Basic Needs Insecurity in Higher Education: A Continuing Challenge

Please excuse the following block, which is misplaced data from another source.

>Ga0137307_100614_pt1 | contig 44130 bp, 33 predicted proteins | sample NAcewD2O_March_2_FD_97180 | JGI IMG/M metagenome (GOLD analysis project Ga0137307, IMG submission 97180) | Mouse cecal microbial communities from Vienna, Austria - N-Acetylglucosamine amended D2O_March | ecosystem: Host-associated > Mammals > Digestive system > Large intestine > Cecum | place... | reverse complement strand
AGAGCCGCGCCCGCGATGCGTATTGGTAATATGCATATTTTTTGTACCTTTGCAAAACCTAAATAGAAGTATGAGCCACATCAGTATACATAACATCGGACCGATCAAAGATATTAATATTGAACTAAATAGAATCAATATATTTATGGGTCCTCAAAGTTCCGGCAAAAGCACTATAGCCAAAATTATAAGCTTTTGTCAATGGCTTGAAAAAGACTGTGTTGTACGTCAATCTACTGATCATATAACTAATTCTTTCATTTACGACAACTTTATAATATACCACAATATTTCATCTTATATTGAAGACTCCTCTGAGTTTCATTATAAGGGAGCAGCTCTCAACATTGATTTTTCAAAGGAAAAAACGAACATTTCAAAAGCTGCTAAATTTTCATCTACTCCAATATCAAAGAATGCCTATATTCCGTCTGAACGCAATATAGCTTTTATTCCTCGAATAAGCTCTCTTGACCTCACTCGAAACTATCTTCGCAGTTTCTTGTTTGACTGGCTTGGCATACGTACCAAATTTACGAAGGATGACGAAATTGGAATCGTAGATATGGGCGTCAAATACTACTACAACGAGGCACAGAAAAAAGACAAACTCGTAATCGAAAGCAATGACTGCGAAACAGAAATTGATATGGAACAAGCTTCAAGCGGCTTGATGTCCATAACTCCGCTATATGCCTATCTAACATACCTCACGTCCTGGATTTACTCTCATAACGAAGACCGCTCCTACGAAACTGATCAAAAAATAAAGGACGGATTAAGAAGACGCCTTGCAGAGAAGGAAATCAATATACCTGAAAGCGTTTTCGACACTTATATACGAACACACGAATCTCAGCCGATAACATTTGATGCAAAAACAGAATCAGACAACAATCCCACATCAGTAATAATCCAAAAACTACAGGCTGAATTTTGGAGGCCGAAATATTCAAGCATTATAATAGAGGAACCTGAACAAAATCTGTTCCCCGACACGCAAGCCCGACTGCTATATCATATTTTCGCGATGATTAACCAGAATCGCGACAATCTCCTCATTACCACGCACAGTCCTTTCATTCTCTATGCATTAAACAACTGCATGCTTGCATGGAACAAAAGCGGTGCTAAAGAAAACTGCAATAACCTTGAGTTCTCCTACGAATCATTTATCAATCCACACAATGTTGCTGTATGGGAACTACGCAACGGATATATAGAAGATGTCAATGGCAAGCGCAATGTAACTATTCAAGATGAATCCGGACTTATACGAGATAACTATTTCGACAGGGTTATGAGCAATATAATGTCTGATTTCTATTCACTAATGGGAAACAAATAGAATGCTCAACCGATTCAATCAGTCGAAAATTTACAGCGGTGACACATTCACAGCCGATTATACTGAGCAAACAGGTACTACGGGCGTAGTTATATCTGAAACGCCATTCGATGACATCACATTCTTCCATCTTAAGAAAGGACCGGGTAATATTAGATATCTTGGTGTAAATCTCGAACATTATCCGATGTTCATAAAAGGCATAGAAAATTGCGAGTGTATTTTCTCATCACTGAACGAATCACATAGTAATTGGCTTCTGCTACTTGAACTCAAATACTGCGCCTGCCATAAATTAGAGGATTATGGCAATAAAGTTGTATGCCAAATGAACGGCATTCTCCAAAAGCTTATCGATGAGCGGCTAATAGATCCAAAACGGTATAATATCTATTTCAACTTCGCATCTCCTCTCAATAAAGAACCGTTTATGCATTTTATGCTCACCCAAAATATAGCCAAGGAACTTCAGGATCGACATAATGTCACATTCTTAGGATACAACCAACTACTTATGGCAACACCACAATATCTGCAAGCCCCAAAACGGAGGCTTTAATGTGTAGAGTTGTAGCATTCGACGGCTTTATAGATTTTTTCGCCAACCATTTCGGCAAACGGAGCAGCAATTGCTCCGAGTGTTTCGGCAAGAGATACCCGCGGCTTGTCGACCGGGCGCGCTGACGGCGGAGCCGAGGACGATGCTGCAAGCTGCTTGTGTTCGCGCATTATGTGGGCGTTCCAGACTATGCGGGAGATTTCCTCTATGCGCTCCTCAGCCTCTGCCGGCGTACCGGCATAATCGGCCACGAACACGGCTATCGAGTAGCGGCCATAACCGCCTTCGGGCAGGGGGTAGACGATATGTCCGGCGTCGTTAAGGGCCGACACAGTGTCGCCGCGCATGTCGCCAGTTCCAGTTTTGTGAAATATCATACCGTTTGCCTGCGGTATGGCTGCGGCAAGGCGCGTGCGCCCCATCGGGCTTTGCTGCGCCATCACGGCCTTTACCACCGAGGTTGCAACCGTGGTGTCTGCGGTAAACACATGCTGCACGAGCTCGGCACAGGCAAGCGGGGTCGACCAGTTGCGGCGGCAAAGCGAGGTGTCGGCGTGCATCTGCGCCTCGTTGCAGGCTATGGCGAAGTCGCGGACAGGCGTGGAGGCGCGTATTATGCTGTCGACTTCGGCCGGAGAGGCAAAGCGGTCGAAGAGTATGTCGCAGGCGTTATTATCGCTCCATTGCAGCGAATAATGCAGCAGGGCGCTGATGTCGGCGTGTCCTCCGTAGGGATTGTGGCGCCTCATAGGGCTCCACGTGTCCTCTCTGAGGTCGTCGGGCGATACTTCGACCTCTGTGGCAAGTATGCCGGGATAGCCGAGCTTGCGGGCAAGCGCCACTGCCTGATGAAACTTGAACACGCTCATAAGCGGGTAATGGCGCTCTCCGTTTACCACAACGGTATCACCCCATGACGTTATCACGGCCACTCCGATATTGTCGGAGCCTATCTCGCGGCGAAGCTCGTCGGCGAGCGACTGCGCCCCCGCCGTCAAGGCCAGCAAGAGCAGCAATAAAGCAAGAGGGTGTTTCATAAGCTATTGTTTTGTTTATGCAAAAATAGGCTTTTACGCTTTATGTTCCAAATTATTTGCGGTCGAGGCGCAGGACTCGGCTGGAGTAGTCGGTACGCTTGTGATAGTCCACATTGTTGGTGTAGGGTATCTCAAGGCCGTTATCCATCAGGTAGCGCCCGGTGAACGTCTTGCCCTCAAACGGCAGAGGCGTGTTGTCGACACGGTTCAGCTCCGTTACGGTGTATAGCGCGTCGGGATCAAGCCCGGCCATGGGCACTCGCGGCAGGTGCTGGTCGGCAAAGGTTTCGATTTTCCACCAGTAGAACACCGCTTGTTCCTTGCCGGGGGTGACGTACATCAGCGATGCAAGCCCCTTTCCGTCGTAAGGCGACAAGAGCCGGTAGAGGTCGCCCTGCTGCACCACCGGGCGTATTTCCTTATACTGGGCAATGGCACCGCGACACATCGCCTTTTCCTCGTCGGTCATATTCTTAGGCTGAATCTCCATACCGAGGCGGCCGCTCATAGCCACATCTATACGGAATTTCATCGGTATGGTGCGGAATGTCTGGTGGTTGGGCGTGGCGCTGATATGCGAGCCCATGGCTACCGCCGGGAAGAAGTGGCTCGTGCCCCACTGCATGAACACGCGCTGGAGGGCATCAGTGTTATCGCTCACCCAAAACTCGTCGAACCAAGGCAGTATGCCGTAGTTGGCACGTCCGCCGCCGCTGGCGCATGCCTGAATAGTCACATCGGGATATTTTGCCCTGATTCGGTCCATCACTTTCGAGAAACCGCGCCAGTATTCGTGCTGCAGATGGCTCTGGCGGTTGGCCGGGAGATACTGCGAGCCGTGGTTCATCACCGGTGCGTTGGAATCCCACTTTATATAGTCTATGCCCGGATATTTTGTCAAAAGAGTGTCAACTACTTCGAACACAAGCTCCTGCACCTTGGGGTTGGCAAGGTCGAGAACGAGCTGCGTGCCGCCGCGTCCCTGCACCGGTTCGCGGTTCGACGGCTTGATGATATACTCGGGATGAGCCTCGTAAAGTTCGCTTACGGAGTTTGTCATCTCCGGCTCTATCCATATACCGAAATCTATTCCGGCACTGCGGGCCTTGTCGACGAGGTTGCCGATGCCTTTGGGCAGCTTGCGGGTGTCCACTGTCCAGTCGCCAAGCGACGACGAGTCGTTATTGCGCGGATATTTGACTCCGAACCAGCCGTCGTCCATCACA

Since 2008, the Wisconsin HOPE Lab has examined food and housing insecurity among the nation’s undergraduates. We initially focused on Wisconsin, assessing prevalence of basic needs challenges in two samples of students—a cohort of Pell Grant recipients entering the state’s 42 public colleges and universities in fall 2008, and a cohort of low- and moderate-income students entering 10 public and private colleges and universities in 2012.3 Then we expanded to consider these challenges at colleges around the nation. Since there is no nationally representative survey of undergraduates that measures food or housing insecurity, surveying samples of students at colleges is the only option.4 This has been a major challenge.5 Limited finances and legal restrictions make it difficult to collect data from multiple colleges while obtaining high response rates. We would prefer to offer students strong monetary incentives and draw representative subsamples of students to focus the surveys on, but lack both the money and the data required. Therefore, we field inexpensive e-surveys and send them to each college’s entire population of undergraduates. The low response rates (often south of 10%) trouble us, but the estimates are likely conservative—our surveys do not explicitly recruit hungry or homeless students, and we expect that they have far less time or energy to give up for surveys. However, we leave that assessment to our readers—simply publishing the results as they arrive with as much transparency as possible, and continuing year after year to provide each college and university with its own data. We also continue to call on the National Center for Education Statistics to assess basic needs security on their nationally representative studies of undergraduates, and ask that other surveys of students include these questions as well.6 This report is about our third national survey. In 2015 we worked with the Association of Community College Trustees (ACCT) and invited all 1,200 of their members to do the survey. In total, 10 community colleges in 7 states accepted, and just over 4,000 students completed the questions. In 2016, we again partnered with ACCT, and 70 of their members responded, coming from 24 states, with a few repeats from 2015. More than 33,000 students completed that survey. In 2017, we opened the invitation up to any college or university, 2-year or 4-year, public or private, offering to support their efforts to address students’ basic needs by collecting data to inform their practices. This year’s survey is a purely voluntary, non-random sample, and includes 66 colleges and universities, including 31 community colleges and 35 4-year colleges and universities from 20 states and Washington, D.C. In total, 43,000 students responded, including over 20,000 in the 4-year sector. This is, therefore, the largest national assessment of basic needs security among 4-year students.